Age had no effect on the language network itself, but it did affect this network’s ability to “talk with” other task-related networks.
The Cambridge Centre for Ageing and Neuroscience is funded by the Biotechnology and Biological Sciences Research Council and is jointly based at the University of Cambridge and the Medical Research Council Cognition and Brain Sciences Unit.
Campbell, KL et al. Robust Resilience of the Frontotemporal Syntax System to Aging. Journal of Neuroscience; 11 May 2016; DOI: 10.1523/JNEUROSCI.4561-15.2016
The ability to understand language could be much better preserved into old age than previously thought, according to researchers from the University of Cambridge, who found older adults struggle more with test conditions than language processing.
Professor Claire Hughes receives Commendation from the 2016 Cambridge University Students' Union Teaching Awards
By from News. Published on Apr 28, 2016.Professor Claire Hughes receives Commendation from the 2016 Cambridge University Students' Union Teaching Awards
Opinion: There are also drawbacks to being bilingual
By Anonymous from University of Cambridge - Department of Psychology. Published on Apr 26, 2016.
The ability to speak more than one language certainly has its perks. It enables you to work in another country, for example, interact with people while travelling, or consume foreign media.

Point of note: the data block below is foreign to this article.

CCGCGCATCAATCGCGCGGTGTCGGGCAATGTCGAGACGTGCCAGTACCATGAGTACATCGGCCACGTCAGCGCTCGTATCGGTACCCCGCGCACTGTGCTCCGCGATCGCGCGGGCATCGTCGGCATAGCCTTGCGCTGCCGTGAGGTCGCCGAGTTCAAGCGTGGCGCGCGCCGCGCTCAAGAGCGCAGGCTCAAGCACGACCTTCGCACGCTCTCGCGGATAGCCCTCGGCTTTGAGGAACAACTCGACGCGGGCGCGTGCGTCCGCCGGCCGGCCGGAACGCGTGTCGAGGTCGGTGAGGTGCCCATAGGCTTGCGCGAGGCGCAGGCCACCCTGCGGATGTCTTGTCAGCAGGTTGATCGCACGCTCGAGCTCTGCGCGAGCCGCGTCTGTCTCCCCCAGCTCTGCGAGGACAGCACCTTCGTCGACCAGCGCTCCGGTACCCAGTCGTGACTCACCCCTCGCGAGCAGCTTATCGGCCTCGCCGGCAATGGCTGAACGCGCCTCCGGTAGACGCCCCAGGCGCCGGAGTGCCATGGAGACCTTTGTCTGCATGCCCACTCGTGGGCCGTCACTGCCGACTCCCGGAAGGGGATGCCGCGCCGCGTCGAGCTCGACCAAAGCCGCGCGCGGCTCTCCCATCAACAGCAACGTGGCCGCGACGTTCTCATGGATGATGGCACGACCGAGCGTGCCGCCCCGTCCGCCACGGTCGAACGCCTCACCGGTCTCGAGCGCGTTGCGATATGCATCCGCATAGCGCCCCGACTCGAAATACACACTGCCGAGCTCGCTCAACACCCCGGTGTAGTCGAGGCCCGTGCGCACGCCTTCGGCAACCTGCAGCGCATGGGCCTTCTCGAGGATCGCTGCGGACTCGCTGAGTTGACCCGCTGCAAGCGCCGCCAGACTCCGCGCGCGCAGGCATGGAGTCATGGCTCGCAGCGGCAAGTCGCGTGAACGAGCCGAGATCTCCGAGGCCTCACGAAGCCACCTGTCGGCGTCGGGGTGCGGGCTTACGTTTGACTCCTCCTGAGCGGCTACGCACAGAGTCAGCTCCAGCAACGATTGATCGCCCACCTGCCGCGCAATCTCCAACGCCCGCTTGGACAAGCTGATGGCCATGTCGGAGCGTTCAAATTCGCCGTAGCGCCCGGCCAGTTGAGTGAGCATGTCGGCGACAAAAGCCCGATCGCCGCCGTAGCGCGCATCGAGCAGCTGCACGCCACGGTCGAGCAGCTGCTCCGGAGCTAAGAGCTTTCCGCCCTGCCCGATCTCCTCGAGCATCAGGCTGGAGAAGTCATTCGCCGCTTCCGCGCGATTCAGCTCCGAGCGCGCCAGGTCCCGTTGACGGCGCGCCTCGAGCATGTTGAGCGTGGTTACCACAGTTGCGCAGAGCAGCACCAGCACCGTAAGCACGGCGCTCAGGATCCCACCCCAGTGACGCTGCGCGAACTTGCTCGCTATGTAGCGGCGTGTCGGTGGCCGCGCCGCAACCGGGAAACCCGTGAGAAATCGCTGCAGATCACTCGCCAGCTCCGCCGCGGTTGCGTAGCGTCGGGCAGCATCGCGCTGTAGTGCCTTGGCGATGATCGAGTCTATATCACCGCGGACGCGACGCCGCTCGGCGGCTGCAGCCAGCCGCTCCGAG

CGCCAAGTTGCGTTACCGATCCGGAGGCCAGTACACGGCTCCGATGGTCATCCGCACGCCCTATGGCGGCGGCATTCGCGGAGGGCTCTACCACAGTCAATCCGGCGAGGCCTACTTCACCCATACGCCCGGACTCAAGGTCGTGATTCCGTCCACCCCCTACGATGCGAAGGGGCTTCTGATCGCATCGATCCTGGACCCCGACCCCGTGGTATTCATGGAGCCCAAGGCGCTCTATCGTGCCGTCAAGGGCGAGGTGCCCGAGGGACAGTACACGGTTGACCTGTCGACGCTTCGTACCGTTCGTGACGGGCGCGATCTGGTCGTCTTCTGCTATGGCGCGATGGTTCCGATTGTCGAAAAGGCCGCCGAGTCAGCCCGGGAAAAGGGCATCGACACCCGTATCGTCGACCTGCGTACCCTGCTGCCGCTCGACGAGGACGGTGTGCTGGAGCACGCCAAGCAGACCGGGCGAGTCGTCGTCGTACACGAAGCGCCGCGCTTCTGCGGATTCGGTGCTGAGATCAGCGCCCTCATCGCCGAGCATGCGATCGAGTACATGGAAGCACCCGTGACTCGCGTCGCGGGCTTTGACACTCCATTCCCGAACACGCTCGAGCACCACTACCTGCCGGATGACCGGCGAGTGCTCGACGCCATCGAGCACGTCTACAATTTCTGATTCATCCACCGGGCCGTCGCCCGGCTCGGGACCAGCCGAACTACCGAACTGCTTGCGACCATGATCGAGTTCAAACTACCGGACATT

Cognitive psychologists have been interested in how bilingualism shapes the mind for almost a century. There are those who suggest that in order to speak in one language, bilinguals have to suppress the influence of the other. Research from the past three decades has argued that this unique form of language processing “trains the brain” in the use of non-verbal abilities known as “executive functions” such as ignoring irrelevant information or shifting attention.
Bilinguals of different ages and cultural backgrounds have been shown to be faster and more accurate than their monolingual peers when performing cognitive tasks demanding these abilities. Furthermore, it has been argued that bilingualism may lead to a delayed onset of symptoms associated with dementia.
But the scientific community recently has become increasingly sceptical of the bilingual advantage hypothesis. One of the main points of criticism is that differences between monolinguals and bilinguals when it comes to executive function are not always apparent. This has generated a heated debate, especially in the Bilingualism Forum of the scientific journal Cortex, about whether bilingualism is associated with cognitive advantages or not.
It appears that research on bilingualism is at a turning point. We need to pursue a new approach to understand, beyond those individual examples of executive functions, how the bilingual mind works. We have attempted to address this challenge by testing whether bilinguals and monolinguals differ in terms of how accurately they can assess their own performance.